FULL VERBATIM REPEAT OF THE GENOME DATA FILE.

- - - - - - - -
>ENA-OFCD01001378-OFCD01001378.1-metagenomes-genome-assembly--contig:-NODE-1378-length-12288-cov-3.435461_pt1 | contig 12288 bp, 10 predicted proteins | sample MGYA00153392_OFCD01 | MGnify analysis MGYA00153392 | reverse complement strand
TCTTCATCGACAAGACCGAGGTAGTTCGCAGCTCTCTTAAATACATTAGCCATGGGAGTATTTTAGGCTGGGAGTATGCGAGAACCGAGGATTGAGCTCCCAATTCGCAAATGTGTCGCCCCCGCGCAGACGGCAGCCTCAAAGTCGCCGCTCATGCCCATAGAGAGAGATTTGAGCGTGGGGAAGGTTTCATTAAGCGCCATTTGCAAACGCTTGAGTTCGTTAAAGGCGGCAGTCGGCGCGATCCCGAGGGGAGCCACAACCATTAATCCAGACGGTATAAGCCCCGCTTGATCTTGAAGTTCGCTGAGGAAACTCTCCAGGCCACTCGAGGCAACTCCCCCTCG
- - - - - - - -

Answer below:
>ENA-OFCD01001378-OFCD01001378.1-metagenomes-genome-assembly--contig:-NODE-1378-length-12288-cov-3.435461_pt1 | contig 12288 bp, 10 predicted proteins | sample MGYA00153392_OFCD01 | MGnify analysis MGYA00153392 | reverse complement strand
TCTTCATCGACAAGACCGAGGTAGTTCGCAGCTCTCTTAAATACATTAGCCATGGGAGTATTTTAGGCTGGGAGTATGCGAGAACCGAGGATTGAGCTCCCAATTCGCAAATGTGTCGCCCCCGCGCAGACGGCAGCCTCAAAGTCGCCGCTCATGCCCATAGAGAGAGATTTGAGCGTGGGGAAGGTTTCATTAAGCGCCATTTGCAAACGCTTGAGTTCGTTAAAGGCGGCAGTCGGCGCGATCCCGAGGGGAGCCACAACCATTAATCCAGACGGTATAAGCCCCGCTTGATCTTGAAGTTCGCTGAGGAAACTCTCCAGGCCACTCGAGGCAACTCCCCCTCG